Microsoft has begun legal proceedings against Barnes & Noble, Foxconn and Inventec over claims that their use of Android in e-book readers and tablets violates five Microsoft patents.
The firm claims that the patents include navigation through a separate control window with tabs, displaying a web page's content before the background image is downloaded, a system to superimpose download status on top of the content, a special text selection system and the ability to text without changing the underlying document.
"We have tried for over a year to reach licensing agreements with Barnes & Noble, Foxconn and Inventec," said Horacio Gutierrez, deputy general counsel for intellectual property and licensing at Microsoft.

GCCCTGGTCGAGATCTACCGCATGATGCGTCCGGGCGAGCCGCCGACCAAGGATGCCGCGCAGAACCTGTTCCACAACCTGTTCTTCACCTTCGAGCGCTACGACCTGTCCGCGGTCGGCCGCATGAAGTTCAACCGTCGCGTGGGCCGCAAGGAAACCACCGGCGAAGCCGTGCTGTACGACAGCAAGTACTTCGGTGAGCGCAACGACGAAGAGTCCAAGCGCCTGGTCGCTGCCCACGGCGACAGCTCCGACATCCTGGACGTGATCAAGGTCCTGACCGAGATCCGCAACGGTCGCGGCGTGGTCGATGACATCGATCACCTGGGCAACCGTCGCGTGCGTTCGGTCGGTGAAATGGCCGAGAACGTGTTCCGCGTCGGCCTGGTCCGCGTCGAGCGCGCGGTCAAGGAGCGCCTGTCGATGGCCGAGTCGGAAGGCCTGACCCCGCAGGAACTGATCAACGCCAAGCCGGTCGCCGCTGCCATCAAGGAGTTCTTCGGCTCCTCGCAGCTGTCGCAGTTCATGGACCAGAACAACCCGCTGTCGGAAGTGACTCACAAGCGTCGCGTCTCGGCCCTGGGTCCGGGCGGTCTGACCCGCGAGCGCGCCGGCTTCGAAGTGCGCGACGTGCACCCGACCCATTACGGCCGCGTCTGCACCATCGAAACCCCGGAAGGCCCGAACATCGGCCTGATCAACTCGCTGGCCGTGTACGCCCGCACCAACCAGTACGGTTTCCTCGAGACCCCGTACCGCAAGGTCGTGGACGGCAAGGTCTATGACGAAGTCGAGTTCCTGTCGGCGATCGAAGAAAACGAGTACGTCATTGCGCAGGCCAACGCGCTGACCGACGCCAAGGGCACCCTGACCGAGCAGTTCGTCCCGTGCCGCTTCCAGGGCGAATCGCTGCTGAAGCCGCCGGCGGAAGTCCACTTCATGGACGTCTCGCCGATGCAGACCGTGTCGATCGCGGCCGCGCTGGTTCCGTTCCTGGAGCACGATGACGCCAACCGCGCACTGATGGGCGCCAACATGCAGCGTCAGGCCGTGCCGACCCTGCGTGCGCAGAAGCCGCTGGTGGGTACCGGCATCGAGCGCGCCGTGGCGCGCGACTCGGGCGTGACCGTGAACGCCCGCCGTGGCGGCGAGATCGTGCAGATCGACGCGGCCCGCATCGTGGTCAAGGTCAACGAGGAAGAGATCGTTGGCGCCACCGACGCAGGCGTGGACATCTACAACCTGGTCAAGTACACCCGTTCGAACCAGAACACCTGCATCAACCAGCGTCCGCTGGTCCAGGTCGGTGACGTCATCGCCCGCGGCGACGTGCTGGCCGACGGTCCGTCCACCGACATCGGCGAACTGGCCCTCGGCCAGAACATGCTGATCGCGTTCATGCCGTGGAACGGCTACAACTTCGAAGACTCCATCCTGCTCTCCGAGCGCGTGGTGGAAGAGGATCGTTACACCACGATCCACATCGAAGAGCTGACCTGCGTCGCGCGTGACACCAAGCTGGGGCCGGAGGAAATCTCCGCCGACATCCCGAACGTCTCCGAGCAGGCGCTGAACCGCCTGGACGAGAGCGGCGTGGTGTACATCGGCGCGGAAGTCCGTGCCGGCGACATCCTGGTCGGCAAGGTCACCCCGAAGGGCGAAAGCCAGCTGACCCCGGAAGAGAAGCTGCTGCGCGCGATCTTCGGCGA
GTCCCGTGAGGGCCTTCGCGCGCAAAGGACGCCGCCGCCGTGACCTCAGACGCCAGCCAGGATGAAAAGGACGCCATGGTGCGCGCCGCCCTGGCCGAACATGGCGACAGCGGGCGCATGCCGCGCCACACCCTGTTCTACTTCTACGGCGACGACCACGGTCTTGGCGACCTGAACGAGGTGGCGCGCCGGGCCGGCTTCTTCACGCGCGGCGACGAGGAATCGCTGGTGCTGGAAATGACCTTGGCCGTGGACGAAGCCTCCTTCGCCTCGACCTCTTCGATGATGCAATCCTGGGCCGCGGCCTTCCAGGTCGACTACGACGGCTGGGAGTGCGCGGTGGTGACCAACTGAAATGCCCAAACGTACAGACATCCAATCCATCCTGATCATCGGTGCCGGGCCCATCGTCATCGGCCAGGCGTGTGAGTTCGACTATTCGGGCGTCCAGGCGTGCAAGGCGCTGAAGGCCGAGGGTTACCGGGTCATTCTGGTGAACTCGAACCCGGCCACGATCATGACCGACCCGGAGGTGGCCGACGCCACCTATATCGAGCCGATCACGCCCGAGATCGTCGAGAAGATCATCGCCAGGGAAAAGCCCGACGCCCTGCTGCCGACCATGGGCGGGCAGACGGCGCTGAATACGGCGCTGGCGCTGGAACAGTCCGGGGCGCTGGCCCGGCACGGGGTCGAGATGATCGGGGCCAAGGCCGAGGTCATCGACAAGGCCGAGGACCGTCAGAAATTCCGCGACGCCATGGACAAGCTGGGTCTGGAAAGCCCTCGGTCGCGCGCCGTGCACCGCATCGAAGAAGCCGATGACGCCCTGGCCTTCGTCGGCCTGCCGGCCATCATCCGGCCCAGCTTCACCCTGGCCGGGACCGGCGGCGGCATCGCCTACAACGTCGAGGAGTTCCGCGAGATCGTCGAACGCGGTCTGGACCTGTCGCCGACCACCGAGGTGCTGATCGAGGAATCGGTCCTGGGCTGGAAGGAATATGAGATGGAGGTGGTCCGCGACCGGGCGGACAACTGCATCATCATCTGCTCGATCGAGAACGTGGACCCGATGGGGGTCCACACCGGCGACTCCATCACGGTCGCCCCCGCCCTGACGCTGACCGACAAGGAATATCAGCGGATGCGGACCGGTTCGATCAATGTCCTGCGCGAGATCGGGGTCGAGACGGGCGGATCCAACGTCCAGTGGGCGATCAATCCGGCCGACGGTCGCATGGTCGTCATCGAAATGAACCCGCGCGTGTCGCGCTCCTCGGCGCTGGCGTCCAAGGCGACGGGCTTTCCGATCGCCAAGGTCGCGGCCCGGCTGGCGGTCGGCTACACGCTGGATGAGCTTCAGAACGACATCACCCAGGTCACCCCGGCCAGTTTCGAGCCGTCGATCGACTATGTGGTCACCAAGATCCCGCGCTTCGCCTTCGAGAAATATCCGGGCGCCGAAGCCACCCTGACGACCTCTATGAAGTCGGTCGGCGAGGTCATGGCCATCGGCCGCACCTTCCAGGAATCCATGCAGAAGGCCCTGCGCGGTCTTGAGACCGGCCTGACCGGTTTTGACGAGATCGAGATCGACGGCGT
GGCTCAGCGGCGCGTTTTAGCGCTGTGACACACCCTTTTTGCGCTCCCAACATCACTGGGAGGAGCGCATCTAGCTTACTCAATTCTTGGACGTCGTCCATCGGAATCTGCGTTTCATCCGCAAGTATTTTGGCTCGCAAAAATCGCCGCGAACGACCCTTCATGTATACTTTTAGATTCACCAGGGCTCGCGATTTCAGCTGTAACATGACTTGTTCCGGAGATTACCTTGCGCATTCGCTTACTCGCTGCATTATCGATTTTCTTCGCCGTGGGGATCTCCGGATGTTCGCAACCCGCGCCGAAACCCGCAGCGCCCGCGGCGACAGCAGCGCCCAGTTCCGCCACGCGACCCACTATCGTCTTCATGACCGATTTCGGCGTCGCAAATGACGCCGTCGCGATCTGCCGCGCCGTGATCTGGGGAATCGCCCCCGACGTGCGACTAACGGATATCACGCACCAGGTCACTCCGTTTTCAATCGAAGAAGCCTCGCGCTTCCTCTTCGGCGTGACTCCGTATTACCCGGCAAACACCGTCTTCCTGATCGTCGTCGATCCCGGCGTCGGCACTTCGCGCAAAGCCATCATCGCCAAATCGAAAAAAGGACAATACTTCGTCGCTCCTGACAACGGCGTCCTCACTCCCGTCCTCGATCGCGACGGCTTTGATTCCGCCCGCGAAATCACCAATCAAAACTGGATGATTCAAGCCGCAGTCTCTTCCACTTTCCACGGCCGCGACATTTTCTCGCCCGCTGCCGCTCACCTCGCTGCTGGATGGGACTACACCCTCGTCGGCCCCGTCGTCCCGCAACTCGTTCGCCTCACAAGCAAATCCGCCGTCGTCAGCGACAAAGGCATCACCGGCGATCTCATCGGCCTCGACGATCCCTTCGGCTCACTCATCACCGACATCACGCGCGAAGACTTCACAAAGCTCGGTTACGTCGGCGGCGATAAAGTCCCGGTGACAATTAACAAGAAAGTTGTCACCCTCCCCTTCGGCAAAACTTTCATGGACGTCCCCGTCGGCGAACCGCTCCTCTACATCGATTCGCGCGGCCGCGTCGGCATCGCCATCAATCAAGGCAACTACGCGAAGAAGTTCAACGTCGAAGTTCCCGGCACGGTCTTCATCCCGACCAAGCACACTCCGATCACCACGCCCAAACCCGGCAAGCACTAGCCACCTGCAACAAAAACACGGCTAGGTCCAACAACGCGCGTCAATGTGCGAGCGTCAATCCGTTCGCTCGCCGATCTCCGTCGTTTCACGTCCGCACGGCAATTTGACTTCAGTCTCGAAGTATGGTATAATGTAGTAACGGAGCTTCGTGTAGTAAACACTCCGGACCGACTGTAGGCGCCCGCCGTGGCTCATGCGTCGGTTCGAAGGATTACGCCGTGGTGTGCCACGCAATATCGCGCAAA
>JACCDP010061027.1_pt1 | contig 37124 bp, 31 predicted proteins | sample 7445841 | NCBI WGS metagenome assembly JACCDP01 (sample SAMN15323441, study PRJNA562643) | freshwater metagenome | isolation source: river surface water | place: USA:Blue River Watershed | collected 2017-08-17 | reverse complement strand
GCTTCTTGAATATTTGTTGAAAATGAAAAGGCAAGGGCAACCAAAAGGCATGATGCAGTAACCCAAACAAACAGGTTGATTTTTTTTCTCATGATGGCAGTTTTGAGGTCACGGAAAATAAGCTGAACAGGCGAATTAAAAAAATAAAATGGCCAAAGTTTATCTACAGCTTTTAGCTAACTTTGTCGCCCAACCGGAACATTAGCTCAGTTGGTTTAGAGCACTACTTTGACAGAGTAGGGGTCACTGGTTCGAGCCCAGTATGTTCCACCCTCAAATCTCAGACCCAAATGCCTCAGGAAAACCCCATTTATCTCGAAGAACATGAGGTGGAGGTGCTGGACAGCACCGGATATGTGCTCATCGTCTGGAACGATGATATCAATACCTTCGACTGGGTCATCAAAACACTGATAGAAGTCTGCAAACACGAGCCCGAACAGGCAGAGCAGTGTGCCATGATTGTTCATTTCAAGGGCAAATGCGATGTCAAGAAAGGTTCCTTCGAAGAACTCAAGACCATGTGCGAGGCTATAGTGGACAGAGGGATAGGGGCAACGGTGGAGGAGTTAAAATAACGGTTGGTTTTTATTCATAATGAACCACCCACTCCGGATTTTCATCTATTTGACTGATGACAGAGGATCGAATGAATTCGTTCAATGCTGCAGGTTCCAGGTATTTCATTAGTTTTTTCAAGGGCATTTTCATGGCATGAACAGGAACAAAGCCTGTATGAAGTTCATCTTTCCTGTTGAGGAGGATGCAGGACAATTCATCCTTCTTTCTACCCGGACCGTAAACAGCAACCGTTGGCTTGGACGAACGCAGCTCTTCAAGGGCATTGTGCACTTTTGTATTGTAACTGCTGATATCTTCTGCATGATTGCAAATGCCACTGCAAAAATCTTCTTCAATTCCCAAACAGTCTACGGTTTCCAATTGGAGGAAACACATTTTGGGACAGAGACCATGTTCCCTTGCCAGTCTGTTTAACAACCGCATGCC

"Their refusals to take licences leave us no choice but to bring legal action to defend our innovations and fulfil our responsibility to our customers, partners and shareholders to safeguard the billions of dollars we invest each year to bring great software products and services to market."
Gutierrez explained that Microsoft had set up a patent licensing programme for Android to avoid just this kind of issue, and that HTC and Amazon have already signed up.
"If Microsoft prevails and obtains an injunction (and/or an ITC import ban) against those companies, they will be enjoined from selling any other Android-based products infringing the same patents unless there is a licence agreement in place for a given product," said Florian Müller, founder of the No Software Patents organisation.
"Foxconn manufactures devices for many major players, including some well-known vendors of Android-based devices such as Acer, Asus, Dell, Samsung and Sony Ericsson."
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